Thursday, June 28, 2007

In between things

Yesterday the power went out. The quiet was instant and slightly oppressive, the way it feels when the door clicks shut behind you in a sound-proof room. Those first few moments in a sound-proof room can freak you out, with the buzz of silence in your ears and the deafening little smacks of your own saliva threatening to derail you, until suddenly, you get used to it. It's only in these instances that I realize how much NYC literally hums around me at all times.

With the sudden quiet came the familiar adrenaline rush that accompanies that kind of instant shift, the moment between 3:31pm on a Wednesday when everything's normal and 3:32pm when everything appears to have irrevocably changed. Happily, this time the feeling reminded me of the unforgettable block party that was the blackout of 2003, instead of that other day in 2001 when everything changed in an instant, when New York City became a small town, wracked with sorrow. For me, the first few hours of the blackout of 2003 were terrifying, bringing up horrible memories of 9/11, until TT finally arrived after his long walk home from work carrying not batteries, lighters, protein bars, and water (which I had run around frantically buying, heart beating a mile a minute, in between trips up and down the 11 dark flights of stairs to our apartment to fill the bathtubs with water--no elevators in a blackout, and when the tank runs out, no more water) but a 6-pack of Budweiser tall-boys. He was right, I was wrong. Shortly thereafter my dad (unable to go home to New Jersey) arrived from his long walk, suit jacket slung over his shoulder, and we met him outside our building with a cold one ready and waiting. Hours of absolute hilarity ensued--one of my favorite nights after 12 years in this city.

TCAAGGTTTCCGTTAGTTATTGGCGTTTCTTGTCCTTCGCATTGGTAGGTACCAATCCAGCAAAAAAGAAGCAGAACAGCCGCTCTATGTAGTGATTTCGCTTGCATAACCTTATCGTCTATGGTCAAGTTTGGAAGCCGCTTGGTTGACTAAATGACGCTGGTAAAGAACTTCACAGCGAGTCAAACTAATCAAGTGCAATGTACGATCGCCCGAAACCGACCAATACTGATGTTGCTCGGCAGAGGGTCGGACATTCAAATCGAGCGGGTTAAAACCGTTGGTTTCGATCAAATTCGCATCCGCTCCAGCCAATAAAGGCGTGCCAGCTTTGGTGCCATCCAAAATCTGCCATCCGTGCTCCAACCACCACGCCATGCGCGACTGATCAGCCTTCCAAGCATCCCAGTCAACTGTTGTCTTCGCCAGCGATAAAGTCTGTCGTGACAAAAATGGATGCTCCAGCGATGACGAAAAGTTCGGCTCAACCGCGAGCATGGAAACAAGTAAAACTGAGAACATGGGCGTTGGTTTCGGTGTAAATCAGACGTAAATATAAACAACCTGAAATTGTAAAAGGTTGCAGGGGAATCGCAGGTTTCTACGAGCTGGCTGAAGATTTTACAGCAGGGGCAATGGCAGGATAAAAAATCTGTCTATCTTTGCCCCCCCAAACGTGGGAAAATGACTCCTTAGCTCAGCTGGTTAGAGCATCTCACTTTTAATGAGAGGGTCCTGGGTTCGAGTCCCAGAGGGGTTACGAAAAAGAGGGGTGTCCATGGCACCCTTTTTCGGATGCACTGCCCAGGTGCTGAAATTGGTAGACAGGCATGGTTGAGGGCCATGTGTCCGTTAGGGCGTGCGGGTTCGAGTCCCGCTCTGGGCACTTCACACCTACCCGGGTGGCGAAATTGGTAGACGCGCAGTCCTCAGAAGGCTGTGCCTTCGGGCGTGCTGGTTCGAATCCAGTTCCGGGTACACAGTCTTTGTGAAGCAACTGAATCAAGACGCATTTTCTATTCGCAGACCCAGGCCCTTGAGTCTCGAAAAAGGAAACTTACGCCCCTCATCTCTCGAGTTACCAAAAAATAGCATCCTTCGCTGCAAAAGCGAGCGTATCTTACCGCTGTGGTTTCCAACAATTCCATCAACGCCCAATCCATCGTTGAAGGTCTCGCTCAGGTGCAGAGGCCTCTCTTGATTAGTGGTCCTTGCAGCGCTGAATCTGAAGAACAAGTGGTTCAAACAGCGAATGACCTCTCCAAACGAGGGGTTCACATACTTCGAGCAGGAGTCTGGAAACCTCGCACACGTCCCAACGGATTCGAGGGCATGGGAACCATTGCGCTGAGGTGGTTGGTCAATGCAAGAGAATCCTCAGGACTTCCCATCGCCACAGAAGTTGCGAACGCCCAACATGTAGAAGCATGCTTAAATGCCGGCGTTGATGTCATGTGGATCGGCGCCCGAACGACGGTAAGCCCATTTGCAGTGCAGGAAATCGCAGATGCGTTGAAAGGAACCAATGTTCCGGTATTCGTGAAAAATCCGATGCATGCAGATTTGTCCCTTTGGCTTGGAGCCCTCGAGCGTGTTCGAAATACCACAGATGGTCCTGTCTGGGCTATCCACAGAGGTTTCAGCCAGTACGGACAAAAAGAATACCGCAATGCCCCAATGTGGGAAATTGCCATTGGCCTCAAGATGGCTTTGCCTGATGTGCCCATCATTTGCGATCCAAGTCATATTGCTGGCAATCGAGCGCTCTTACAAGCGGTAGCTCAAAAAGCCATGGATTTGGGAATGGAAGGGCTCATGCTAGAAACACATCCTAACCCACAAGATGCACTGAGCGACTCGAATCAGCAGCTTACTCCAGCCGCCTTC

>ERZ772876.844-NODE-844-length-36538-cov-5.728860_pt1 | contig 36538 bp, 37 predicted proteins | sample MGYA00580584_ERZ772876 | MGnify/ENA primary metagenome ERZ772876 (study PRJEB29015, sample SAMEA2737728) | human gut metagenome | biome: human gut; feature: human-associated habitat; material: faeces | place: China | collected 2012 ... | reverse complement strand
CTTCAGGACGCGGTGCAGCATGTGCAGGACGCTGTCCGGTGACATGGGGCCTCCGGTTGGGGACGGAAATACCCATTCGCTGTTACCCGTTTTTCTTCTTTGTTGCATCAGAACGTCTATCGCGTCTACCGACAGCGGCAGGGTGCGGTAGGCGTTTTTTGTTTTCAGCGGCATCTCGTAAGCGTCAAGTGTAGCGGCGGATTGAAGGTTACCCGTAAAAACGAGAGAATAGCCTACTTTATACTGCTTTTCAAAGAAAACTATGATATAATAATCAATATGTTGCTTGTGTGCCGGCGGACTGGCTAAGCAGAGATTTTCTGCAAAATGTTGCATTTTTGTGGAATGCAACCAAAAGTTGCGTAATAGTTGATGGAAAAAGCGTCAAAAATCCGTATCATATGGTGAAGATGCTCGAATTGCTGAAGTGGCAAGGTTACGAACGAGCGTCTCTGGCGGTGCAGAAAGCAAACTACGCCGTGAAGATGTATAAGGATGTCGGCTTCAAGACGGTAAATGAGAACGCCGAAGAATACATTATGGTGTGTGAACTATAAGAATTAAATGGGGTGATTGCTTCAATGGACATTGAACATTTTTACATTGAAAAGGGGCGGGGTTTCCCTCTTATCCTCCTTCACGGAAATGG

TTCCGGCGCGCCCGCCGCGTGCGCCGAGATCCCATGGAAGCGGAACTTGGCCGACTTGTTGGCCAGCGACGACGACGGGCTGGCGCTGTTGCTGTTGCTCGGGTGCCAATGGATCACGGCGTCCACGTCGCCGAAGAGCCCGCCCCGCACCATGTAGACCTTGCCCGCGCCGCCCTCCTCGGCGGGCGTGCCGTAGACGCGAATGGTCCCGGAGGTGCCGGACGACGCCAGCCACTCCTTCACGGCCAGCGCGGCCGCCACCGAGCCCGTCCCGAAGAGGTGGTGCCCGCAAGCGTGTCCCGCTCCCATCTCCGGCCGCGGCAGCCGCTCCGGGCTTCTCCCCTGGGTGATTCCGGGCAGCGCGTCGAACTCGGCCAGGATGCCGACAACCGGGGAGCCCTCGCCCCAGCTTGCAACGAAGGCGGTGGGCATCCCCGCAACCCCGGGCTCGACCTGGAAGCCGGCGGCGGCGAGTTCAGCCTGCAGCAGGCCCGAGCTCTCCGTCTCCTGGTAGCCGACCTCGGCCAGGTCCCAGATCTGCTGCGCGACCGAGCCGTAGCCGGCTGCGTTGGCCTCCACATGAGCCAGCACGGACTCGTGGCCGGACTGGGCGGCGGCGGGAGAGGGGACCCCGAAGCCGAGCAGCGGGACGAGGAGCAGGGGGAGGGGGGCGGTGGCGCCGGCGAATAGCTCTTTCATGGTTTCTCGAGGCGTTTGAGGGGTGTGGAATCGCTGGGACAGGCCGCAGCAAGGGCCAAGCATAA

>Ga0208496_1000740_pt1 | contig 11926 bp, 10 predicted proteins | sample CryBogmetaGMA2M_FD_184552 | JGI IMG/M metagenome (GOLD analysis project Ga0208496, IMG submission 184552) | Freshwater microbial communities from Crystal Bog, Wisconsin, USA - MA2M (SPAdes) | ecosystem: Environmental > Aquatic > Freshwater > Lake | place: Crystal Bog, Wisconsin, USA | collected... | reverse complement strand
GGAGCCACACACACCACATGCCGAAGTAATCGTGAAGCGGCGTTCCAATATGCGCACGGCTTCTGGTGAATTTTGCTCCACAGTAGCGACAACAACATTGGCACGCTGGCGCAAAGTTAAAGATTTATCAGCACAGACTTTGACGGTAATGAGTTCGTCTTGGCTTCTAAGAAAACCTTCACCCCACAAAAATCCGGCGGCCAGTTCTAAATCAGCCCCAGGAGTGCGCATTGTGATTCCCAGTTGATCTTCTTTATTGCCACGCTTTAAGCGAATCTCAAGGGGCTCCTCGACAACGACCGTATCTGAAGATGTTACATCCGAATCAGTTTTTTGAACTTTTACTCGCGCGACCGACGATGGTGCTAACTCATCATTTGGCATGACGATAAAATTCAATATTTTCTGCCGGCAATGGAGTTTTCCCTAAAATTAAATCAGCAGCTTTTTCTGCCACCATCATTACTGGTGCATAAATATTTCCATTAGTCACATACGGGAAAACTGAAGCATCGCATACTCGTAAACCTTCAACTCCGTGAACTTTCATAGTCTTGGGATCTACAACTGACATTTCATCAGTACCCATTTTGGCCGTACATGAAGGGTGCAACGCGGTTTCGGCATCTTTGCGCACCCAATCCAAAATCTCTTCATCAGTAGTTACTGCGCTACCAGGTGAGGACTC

So yesterday the power went out during Belly's afternoon nap, shutting off the Restful Rain ipod loop to which we have made her profoundly addicted, but she didn't wake up. The apartment was still bright but the hallway was dark as pitch, and when I crept out there with my flashlight, looking for news that could only be found in the lobby 11 floors down, I listened to the nervous voices stuck in the frozen elevator, checked on our elderly, deaf neighbor, and went back inside. Heart racing, I started making calls, assessing the situation. I watched people in the building across the street standing up against their windows as I was, talking on cell phones, craning their necks to view the chaos at the busy intersections suddenly without traffic lights. The horns and sirens that I am so used to sounded much louder against the quiet.